Posted Nov 14, 2009 0:27 UTC (Sat) by drag
In reply to: Unpaid deployments
Parent article: Notes from the LF End User Summit
Nobody keeps track of numbers like that.
It's nearly impossible to tell how many Linux vs Windows vs Unix servers
are sold or being used.
Here is the problem:
Businesses don't advertise their IT infrastructure. They keep it secret
because, frankly, it's nobody else's business.
So the only way you can get a feel of a market wide is through server sales
Why? (you may ask)
Because most OEMs are large publicly held corporations. As being publicly
held corporations they are required to publish a certain amount of
information about revenue and markets to their customers. This information
is publicly available since there is little point to keeping a secret, if
that was possible. So the people that compile statistics can only
extrapolate market shares by revenue shares.
But there are many major problems to this approach, like:
* It does not actually tell you what is being used for what. They may by a
server, but you don't know for a fact that they are even using it for
anything. As far as we know the majority of customers could be piling
servers into a feild and setting them on fire. Now this is unlikely, but it
would be impossible to really know one way or another.
* It does not tell you how long they are being used. People tend to swap
out Windows servers 2-3 years. People tend to use Linux and Unix systems
for much longer. But you can't know to what extent or how often that is the
case with any sort of reasonable accuracy, and it's impossible to know much
more beyond educated guesses.
* It does not reflect numbers of servers from sources other then purposely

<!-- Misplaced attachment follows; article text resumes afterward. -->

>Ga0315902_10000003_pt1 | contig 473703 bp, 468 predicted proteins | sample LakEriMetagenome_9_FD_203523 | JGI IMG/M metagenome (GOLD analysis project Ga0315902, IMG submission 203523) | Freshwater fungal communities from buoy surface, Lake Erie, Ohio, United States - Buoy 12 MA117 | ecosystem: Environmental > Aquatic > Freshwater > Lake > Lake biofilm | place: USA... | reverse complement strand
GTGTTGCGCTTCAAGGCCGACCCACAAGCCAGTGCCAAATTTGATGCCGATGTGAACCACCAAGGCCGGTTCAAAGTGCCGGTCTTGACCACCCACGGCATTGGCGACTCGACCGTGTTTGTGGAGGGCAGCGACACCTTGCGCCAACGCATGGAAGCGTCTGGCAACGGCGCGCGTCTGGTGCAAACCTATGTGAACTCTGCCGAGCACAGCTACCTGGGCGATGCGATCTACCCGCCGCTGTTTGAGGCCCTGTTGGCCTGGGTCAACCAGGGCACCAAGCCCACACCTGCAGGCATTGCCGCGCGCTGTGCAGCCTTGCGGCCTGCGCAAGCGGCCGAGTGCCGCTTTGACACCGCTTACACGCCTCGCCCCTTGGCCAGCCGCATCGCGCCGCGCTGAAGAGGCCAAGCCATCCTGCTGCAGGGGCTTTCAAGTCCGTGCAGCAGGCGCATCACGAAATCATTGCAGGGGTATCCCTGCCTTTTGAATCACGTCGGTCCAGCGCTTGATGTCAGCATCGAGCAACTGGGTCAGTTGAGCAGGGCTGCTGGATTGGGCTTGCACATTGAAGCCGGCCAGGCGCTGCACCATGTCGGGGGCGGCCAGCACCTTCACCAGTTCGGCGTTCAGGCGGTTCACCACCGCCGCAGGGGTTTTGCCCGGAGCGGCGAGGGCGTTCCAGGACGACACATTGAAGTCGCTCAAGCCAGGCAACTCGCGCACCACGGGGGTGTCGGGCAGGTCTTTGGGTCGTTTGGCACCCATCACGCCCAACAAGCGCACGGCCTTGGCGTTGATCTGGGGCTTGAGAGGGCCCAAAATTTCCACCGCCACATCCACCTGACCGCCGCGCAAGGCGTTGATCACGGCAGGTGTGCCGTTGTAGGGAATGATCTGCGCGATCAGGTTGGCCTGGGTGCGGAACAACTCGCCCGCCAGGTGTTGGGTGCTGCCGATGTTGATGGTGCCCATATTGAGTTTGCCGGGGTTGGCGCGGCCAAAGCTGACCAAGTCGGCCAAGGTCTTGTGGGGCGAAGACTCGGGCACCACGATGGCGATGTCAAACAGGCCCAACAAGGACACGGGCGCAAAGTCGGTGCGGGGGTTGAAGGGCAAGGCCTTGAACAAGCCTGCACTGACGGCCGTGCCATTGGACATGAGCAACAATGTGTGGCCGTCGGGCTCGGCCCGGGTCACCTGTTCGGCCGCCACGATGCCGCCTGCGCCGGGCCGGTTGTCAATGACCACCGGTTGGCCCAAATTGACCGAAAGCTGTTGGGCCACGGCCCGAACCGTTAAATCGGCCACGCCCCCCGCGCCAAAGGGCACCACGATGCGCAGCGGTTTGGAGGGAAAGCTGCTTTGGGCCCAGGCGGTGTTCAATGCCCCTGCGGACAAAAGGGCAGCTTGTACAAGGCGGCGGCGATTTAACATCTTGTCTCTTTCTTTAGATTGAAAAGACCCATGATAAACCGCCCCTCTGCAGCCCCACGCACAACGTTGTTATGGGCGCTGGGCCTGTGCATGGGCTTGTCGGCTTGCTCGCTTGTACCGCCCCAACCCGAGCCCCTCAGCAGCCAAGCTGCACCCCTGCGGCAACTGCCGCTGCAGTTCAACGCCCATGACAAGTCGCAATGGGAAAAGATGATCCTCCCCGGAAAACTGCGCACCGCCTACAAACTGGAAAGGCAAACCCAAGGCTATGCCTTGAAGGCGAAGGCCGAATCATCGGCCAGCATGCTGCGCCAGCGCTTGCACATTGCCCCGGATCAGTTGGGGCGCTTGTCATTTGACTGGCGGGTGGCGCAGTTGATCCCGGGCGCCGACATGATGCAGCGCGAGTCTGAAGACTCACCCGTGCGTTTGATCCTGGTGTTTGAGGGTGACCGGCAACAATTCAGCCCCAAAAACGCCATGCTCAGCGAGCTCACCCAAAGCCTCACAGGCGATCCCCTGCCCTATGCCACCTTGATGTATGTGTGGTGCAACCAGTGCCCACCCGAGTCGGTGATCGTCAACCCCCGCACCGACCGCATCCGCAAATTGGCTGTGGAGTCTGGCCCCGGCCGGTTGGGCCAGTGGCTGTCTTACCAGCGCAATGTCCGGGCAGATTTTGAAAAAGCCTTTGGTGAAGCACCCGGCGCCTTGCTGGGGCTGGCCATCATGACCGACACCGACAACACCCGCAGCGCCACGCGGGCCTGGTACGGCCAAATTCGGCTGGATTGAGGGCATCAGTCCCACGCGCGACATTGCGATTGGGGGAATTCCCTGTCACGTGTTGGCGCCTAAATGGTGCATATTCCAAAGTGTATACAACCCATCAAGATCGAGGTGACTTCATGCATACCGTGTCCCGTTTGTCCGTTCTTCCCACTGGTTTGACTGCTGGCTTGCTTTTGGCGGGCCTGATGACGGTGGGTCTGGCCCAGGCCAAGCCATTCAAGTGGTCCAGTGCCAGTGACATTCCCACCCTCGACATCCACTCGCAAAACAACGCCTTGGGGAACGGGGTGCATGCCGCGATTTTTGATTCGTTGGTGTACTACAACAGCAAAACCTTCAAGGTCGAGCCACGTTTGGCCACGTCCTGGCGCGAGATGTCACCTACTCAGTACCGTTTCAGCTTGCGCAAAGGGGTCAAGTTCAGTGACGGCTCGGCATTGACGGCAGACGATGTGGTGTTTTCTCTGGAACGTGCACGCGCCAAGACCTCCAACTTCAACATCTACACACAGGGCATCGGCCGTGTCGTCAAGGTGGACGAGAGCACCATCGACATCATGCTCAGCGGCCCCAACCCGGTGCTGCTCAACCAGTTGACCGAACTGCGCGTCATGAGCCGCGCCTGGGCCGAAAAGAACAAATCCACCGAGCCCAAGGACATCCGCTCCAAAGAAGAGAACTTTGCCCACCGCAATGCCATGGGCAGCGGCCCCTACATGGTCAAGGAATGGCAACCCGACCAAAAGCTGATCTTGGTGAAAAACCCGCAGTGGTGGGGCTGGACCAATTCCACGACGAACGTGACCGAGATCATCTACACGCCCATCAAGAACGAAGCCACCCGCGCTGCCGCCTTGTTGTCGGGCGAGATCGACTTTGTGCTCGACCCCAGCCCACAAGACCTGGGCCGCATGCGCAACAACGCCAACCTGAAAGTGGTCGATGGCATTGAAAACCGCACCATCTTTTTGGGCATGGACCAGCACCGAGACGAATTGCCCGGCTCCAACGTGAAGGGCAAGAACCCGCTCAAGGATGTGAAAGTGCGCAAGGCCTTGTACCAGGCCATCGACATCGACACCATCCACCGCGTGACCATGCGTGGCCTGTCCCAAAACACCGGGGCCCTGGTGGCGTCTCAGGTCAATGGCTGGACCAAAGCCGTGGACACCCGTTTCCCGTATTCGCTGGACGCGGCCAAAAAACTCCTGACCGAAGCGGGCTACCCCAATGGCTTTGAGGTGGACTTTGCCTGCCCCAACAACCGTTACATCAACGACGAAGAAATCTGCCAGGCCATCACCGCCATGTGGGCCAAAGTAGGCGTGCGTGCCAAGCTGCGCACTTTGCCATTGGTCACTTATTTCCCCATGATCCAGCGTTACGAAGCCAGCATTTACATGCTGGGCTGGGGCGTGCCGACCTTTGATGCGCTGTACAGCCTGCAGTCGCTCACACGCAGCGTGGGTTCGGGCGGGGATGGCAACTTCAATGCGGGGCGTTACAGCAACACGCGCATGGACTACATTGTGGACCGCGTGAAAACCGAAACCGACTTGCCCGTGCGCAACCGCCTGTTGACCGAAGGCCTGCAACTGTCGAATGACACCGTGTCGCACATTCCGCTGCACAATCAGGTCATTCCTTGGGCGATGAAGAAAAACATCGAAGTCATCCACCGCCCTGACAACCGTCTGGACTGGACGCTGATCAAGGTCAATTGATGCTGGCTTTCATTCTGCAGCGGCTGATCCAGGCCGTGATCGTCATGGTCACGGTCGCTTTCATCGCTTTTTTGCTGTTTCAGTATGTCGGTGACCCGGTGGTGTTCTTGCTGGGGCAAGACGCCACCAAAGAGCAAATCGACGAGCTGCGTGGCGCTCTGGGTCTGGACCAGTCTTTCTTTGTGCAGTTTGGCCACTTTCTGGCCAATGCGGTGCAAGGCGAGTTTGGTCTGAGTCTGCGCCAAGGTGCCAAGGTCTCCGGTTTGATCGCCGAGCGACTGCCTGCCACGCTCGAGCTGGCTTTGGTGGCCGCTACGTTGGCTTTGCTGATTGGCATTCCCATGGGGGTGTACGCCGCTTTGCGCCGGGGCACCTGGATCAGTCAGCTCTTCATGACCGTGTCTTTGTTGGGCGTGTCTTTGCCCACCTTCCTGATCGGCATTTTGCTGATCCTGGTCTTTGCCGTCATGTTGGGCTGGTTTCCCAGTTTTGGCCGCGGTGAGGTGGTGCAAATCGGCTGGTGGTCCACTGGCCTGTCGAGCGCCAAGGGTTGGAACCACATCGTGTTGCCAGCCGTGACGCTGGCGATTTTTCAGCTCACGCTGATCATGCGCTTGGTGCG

sold servers by major OEMs. So-called 'White Box' servers, which are
popular, are sold by generally privately held corporations whose activities
are not being tracked by research groups. Also you don't know about
desktops-turned-servers, or people putting Windows on Linux servers or visa
versa. And all sorts of things like that.
Personally I think that this means that Linux market is heavily
understated. But it's impossible for me to know one way or another.
You may have noticed that Linux server revenue is closer to Unix
revenue. However Linux servers tend to cost less then (guessing..) 5 grand
while Unix systems can cost a half a million dollars sometimes, maybe even
more. So the amount of Linux servers out there probably outnumber Unix
systems 10 or even 100 to one.
When you compare Linux vs Windows server the licensing for Windows is such
that going out and buying a dedicated server from Dell is cheaper the
taking a older machine and upgrading it or buying a desktop and installing
Windows server on it... which is all common things for Linux folks to do.
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